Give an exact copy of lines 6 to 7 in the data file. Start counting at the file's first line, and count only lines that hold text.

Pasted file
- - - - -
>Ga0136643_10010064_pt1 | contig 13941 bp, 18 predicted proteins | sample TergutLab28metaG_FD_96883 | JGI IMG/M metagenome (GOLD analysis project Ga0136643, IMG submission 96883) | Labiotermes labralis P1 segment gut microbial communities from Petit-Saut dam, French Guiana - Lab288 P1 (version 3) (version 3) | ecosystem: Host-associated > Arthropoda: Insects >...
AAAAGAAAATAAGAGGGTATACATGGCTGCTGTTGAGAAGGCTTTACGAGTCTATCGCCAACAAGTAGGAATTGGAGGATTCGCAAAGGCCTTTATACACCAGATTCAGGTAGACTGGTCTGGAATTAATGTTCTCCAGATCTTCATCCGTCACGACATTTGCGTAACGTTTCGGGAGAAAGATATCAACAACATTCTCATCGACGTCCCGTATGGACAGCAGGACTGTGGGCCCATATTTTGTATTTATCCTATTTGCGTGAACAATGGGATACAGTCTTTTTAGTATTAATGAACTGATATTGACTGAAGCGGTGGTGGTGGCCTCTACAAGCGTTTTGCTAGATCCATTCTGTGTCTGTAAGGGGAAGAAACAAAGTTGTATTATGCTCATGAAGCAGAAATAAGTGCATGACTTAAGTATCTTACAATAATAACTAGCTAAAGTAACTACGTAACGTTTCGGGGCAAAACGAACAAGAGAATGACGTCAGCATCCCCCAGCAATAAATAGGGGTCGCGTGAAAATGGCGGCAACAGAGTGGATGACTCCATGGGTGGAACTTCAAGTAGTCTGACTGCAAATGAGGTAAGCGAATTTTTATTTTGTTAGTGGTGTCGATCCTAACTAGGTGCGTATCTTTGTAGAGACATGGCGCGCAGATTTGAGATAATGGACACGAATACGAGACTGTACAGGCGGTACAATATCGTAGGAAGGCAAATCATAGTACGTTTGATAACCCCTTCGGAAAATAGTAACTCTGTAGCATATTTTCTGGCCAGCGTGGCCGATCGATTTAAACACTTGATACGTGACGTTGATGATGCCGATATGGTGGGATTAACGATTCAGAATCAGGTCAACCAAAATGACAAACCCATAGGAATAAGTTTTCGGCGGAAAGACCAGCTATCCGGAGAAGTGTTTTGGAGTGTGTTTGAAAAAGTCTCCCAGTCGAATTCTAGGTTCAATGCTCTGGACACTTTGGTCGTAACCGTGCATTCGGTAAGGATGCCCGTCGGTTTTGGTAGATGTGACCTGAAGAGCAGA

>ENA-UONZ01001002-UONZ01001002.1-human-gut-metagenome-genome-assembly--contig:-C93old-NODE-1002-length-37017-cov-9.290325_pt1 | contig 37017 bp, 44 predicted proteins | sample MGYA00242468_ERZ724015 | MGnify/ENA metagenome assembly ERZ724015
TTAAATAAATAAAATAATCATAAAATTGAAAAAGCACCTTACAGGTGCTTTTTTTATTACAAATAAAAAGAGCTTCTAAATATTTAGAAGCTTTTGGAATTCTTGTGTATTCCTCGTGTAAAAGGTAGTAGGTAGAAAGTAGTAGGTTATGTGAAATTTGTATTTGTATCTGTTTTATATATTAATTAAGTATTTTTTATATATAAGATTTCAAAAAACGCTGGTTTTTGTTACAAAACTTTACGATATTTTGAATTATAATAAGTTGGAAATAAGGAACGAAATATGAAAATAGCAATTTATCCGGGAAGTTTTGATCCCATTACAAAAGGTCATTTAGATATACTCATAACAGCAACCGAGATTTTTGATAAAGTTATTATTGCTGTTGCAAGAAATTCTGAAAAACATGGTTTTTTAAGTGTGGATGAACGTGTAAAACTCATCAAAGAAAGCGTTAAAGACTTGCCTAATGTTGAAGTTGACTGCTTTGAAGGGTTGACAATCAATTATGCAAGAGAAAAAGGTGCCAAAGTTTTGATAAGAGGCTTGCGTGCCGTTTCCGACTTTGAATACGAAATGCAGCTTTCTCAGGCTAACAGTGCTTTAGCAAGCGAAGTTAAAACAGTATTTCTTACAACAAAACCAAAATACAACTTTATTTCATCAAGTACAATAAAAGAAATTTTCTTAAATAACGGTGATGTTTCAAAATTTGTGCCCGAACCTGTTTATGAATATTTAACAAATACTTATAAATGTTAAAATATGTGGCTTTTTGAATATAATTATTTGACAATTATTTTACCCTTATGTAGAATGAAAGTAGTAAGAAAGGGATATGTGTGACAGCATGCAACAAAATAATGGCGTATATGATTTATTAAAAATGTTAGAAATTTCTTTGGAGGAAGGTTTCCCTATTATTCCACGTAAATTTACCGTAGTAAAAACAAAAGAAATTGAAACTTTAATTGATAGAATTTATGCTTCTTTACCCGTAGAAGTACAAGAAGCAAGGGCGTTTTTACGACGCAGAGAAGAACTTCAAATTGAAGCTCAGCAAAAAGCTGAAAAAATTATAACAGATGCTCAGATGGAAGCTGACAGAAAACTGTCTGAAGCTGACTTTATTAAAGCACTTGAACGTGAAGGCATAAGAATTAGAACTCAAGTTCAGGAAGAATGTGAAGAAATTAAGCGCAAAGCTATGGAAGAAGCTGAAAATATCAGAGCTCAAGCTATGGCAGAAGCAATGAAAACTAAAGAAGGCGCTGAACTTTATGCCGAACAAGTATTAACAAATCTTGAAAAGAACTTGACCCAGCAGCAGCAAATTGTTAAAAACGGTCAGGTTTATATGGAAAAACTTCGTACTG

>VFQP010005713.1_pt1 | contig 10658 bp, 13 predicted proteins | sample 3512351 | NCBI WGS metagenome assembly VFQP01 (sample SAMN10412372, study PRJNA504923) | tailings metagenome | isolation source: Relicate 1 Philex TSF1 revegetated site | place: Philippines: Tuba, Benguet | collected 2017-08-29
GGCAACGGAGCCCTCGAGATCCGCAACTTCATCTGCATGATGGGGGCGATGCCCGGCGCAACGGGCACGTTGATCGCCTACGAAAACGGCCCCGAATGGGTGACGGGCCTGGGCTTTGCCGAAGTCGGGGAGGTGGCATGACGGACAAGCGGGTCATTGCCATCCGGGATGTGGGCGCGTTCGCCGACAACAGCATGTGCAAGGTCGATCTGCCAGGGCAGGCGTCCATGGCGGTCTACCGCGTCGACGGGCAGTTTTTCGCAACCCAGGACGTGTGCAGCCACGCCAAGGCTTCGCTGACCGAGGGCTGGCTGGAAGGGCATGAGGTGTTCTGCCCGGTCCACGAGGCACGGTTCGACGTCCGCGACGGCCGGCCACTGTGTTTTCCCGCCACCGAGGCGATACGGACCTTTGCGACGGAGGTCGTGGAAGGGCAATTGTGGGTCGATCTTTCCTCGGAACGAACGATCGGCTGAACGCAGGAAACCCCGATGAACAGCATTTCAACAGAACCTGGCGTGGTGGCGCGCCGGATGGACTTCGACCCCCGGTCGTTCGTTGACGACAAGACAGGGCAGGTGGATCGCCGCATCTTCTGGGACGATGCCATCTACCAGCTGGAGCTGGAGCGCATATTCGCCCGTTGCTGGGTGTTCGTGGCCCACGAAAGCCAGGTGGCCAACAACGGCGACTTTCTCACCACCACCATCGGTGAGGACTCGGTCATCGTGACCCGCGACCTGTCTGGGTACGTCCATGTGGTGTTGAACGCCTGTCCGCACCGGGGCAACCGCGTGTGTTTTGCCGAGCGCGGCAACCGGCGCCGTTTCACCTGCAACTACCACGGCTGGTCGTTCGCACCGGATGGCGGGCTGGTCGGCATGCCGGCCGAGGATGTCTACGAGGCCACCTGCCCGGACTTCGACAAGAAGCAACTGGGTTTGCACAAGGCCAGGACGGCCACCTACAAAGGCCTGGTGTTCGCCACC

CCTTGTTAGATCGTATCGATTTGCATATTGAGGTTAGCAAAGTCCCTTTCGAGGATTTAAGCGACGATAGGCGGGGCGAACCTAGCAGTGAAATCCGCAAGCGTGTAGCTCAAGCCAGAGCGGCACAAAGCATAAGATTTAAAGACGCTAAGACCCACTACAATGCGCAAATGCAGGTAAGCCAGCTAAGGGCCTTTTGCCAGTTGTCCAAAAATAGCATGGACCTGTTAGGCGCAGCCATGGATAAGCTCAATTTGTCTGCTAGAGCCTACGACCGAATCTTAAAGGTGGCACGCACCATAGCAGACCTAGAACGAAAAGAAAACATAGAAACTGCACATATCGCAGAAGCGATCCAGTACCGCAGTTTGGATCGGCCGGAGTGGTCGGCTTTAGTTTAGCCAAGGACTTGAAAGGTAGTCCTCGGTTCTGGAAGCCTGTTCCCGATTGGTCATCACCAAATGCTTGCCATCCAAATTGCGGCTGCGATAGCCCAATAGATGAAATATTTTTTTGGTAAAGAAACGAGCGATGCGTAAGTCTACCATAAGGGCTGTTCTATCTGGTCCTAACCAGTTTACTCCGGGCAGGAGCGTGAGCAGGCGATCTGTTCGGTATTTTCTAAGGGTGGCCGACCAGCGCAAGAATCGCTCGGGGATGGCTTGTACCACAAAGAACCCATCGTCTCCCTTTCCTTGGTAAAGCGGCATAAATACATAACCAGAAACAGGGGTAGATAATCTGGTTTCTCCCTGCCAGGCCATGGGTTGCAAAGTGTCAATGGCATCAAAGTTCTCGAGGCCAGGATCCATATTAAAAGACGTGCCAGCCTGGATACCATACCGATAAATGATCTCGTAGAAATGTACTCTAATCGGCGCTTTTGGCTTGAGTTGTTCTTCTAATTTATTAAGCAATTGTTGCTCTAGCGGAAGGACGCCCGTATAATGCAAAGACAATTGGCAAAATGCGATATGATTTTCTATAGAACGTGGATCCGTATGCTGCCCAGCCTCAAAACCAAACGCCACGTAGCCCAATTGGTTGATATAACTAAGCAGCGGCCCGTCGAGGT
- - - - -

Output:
GGCAACGGAGCCCTCGAGATCCGCAACTTCATCTGCATGATGGGGGCGATGCCCGGCGCAACGGGCACGTTGATCGCCTACGAAAACGGCCCCGAATGGGTGACGGGCCTGGGCTTTGCCGAAGTCGGGGAGGTGGCATGACGGACAAGCGGGTCATTGCCATCCGGGATGTGGGCGCGTTCGCCGACAACAGCATGTGCAAGGTCGATCTGCCAGGGCAGGCGTCCATGGCGGTCTACCGCGTCGACGGGCAGTTTTTCGCAACCCAGGACGTGTGCAGCCACGCCAAGGCTTCGCTGACCGAGGGCTGGCTGGAAGGGCATGAGGTGTTCTGCCCGGTCCACGAGGCACGGTTCGACGTCCGCGACGGCCGGCCACTGTGTTTTCCCGCCACCGAGGCGATACGGACCTTTGCGACGGAGGTCGTGGAAGGGCAATTGTGGGTCGATCTTTCCTCGGAACGAACGATCGGCTGAACGCAGGAAACCCCGATGAACAGCATTTCAACAGAACCTGGCGTGGTGGCGCGCCGGATGGACTTCGACCCCCGGTCGTTCGTTGACGACAAGACAGGGCAGGTGGATCGCCGCATCTTCTGGGACGATGCCATCTACCAGCTGGAGCTGGAGCGCATATTCGCCCGTTGCTGGGTGTTCGTGGCCCACGAAAGCCAGGTGGCCAACAACGGCGACTTTCTCACCACCACCATCGGTGAGGACTCGGTCATCGTGACCCGCGACCTGTCTGGGTACGTCCATGTGGTGTTGAACGCCTGTCCGCACCGGGGCAACCGCGTGTGTTTTGCCGAGCGCGGCAACCGGCGCCGTTTCACCTGCAACTACCACGGCTGGTCGTTCGCACCGGATGGCGGGCTGGTCGGCATGCCGGCCGAGGATGTCTACGAGGCCACCTGCCCGGACTTCGACAAGAAGCAACTGGGTTTGCACAAGGCCAGGACGGCCACCTACAAAGGCCTGGTGTTCGCCACC

CCTTGTTAGATCGTATCGATTTGCATATTGAGGTTAGCAAAGTCCCTTTCGAGGATTTAAGCGACGATAGGCGGGGCGAACCTAGCAGTGAAATCCGCAAGCGTGTAGCTCAAGCCAGAGCGGCACAAAGCATAAGATTTAAAGACGCTAAGACCCACTACAATGCGCAAATGCAGGTAAGCCAGCTAAGGGCCTTTTGCCAGTTGTCCAAAAATAGCATGGACCTGTTAGGCGCAGCCATGGATAAGCTCAATTTGTCTGCTAGAGCCTACGACCGAATCTTAAAGGTGGCACGCACCATAGCAGACCTAGAACGAAAAGAAAACATAGAAACTGCACATATCGCAGAAGCGATCCAGTACCGCAGTTTGGATCGGCCGGAGTGGTCGGCTTTAGTTTAGCCAAGGACTTGAAAGGTAGTCCTCGGTTCTGGAAGCCTGTTCCCGATTGGTCATCACCAAATGCTTGCCATCCAAATTGCGGCTGCGATAGCCCAATAGATGAAATATTTTTTTGGTAAAGAAACGAGCGATGCGTAAGTCTACCATAAGGGCTGTTCTATCTGGTCCTAACCAGTTTACTCCGGGCAGGAGCGTGAGCAGGCGATCTGTTCGGTATTTTCTAAGGGTGGCCGACCAGCGCAAGAATCGCTCGGGGATGGCTTGTACCACAAAGAACCCATCGTCTCCCTTTCCTTGGTAAAGCGGCATAAATACATAACCAGAAACAGGGGTAGATAATCTGGTTTCTCCCTGCCAGGCCATGGGTTGCAAAGTGTCAATGGCATCAAAGTTCTCGAGGCCAGGATCCATATTAAAAGACGTGCCAGCCTGGATACCATACCGATAAATGATCTCGTAGAAATGTACTCTAATCGGCGCTTTTGGCTTGAGTTGTTCTTCTAATTTATTAAGCAATTGTTGCTCTAGCGGAAGGACGCCCGTATAATGCAAAGACAATTGGCAAAATGCGATATGATTTTCTATAGAACGTGGATCCGTATGCTGCCCAGCCTCAAAACCAAACGCCACGTAGCCCAATTGGTTGATATAACTAAGCAGCGGCCCGTCGAGGT